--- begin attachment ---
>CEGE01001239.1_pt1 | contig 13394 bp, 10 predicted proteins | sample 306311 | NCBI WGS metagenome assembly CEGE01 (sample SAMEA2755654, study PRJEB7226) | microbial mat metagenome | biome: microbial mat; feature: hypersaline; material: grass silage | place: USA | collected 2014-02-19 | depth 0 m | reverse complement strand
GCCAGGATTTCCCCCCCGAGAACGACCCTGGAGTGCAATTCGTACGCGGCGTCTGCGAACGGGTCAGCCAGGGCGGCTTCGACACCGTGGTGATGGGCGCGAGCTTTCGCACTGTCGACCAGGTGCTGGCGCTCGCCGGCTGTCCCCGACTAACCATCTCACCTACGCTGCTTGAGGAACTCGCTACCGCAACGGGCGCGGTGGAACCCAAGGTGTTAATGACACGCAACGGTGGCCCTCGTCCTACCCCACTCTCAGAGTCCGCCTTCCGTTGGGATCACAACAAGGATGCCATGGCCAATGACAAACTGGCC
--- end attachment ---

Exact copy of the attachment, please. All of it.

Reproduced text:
>CEGE01001239.1_pt1 | contig 13394 bp, 10 predicted proteins | sample 306311 | NCBI WGS metagenome assembly CEGE01 (sample SAMEA2755654, study PRJEB7226) | microbial mat metagenome | biome: microbial mat; feature: hypersaline; material: grass silage | place: USA | collected 2014-02-19 | depth 0 m | reverse complement strand
GCCAGGATTTCCCCCCCGAGAACGACCCTGGAGTGCAATTCGTACGCGGCGTCTGCGAACGGGTCAGCCAGGGCGGCTTCGACACCGTGGTGATGGGCGCGAGCTTTCGCACTGTCGACCAGGTGCTGGCGCTCGCCGGCTGTCCCCGACTAACCATCTCACCTACGCTGCTTGAGGAACTCGCTACCGCAACGGGCGCGGTGGAACCCAAGGTGTTAATGACACGCAACGGTGGCCCTCGTCCTACCCCACTCTCAGAGTCCGCCTTCCGTTGGGATCACAACAAGGATGCCATGGCCAATGACAAACTGGCC